5 Tips to Writing a Winning College Admissions Essay
The college prep process can be summarized into one action - the best self-representation of the student to the college admissions staff through application, test scores, transcripts, experience, and the college admissions essay. While all parts of the college application process are important, the college admissions essay gives the admissions staff insight into the person behind the test scores, transcripts, extracurricular activities, etc. They get a chance to see the mind and heart of the college applicant to help determine whether the applicant will be a great addition to the college.
Parents, while your students will be writing their college admissions essay, you still have a vital role of supporting your student to present a winning college admissions essay. There are 5 tips that your students must keep in mind as they create their essays. Be sure to schedule regular times to discuss with your teens about their progress and any issues that need to be addressed.
1. Be yourself! Encourage your teens to be mindful that the people reading their college admission essays want to learn about them as a person and not a set of numbers. Make sure to let their personality shine through in their essay! Your teens don’t have to try to be like someone else. Just focus on their unique qualities.
2. Learn how to tell a story. The admissions staff reading the essay will start to develop their opinion of your students within the first paragraph of the essay. Your students need to capture their attention with a well-told story. Your teens want to captivate their readers by effectively using storytelling skills. For example, your students want to create a visual for their readers with smooth transitions to the next part of the story.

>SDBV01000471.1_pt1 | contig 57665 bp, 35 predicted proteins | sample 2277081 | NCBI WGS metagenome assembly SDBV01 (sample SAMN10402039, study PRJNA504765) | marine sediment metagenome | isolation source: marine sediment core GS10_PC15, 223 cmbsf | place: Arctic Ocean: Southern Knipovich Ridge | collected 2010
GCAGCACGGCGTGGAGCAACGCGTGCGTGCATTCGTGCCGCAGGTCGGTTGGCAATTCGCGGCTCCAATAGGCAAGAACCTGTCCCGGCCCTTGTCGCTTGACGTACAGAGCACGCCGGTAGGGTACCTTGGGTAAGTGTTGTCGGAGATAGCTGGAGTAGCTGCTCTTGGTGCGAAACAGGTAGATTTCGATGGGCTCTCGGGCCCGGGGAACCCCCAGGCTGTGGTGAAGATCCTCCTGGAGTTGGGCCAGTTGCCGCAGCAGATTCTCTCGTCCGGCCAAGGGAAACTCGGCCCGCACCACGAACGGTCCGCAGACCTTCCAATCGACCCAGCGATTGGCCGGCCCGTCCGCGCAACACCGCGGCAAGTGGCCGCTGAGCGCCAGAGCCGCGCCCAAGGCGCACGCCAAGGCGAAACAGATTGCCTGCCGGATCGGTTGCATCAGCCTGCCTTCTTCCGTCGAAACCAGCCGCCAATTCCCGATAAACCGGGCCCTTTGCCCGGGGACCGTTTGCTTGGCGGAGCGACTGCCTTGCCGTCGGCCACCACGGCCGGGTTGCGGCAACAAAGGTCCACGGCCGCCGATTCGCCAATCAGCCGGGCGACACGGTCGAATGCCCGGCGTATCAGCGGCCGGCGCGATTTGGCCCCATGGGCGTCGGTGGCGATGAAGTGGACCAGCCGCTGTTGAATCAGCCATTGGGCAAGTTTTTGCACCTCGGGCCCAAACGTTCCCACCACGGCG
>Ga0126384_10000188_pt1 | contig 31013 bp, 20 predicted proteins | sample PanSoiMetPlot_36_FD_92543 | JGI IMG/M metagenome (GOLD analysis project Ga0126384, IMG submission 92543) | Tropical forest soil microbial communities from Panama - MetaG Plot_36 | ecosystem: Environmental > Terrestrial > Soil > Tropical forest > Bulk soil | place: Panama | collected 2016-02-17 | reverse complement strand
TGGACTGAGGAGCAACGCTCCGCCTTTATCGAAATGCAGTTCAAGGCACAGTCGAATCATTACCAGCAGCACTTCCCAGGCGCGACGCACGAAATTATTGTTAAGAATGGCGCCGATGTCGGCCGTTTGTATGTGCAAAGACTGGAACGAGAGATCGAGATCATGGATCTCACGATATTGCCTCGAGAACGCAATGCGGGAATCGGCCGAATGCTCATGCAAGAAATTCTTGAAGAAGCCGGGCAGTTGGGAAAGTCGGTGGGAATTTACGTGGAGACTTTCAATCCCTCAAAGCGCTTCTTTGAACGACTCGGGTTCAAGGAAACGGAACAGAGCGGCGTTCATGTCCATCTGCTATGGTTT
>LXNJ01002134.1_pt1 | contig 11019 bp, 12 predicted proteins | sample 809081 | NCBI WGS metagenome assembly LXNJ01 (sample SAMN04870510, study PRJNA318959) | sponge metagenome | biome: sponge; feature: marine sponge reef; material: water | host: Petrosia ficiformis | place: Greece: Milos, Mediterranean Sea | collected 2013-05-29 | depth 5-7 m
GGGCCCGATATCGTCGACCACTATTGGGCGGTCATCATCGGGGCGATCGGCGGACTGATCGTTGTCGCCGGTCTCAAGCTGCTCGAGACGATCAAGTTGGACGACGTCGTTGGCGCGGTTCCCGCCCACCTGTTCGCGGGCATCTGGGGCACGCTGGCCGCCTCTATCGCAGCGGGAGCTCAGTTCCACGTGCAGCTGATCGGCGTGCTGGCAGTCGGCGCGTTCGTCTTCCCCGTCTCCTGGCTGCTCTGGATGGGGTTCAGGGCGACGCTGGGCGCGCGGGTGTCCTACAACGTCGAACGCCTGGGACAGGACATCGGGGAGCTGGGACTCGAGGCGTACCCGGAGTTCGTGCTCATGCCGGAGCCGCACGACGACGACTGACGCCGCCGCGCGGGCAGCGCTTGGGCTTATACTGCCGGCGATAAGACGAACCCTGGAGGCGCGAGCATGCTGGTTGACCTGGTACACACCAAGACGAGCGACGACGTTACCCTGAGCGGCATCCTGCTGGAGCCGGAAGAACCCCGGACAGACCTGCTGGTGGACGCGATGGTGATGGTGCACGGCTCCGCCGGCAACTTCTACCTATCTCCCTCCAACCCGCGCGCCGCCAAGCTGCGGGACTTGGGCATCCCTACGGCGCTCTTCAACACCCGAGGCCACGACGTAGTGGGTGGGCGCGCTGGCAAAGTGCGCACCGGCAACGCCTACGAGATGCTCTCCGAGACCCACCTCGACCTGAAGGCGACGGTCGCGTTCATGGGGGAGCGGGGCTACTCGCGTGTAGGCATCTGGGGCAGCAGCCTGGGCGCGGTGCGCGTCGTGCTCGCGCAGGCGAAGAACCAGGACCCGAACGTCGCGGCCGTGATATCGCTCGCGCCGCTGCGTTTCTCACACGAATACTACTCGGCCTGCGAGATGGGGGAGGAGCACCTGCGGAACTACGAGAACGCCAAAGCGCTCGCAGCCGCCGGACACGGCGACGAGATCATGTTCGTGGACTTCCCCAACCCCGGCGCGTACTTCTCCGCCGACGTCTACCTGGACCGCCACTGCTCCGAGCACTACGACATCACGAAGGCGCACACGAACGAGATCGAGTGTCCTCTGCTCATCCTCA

3. Tell the truth! The quickest way to annoy readers and receive a rejection letter is to lie in the essay. Understand that the readers are used to reading fabricated stories and will check the details of your story. Your teens will be most successful when they balance attracting the reader to their story and showing their best self.
4. Get your team together! Encourage your teens to create a network (teachers, tutors, etc.) for help with writing the essay. After you have completed a rough draft, advise your teens to read the essay out loud slowly. If your teens notice that they are experience writer’s block, encourage them to discuss their ideas and be willing to change the direction of their essay (if necessary).
5. Details are golden! This is really a two-for-one lesson. First, your teens shouldn’t simply state that they are a leader or great communicator. Encourage your teens to use active verbs to demonstrate how they led a project at school or had to use their communication skills to accomplish an important task. Secondly, advise your teens to make sure their college admissions essay has NO grammatical errors or spelling errors. The readers will assume that your students are careless and lazy if they see errors.
In conclusion, the college admissions essay is just as important as the college application. Be mindful that the college admissions staff at your teen’s desired college(s) are going through thousands on tops of thousands of college applications (and college admissions essays) every year. The key is to stand out among the competition. Staying engaged with your teens throughout the process will help them to get into college successfully!
Ashley Hill brings her knowledge, expertise, and compassion to assisting college bound teens and their families with the college prep process. She founded the organization in response to her personal journey to achieving success in her undergraduate biology program.
She is the author of “Celebrating the Journey: Rediscovering Me”, a book designed to empower and uplift youth heading to college to remain leaders during their college years despite the challenges of college life. Her desire is for families to have candid conversations before college bound teens make the transition to the college environment.
Ms. Hill graduated from Kent State University in 2008 with a Bachelor of Arts degree in Biology. She graduated with a Master of Public Health degree from A.T. Still University in June 2011.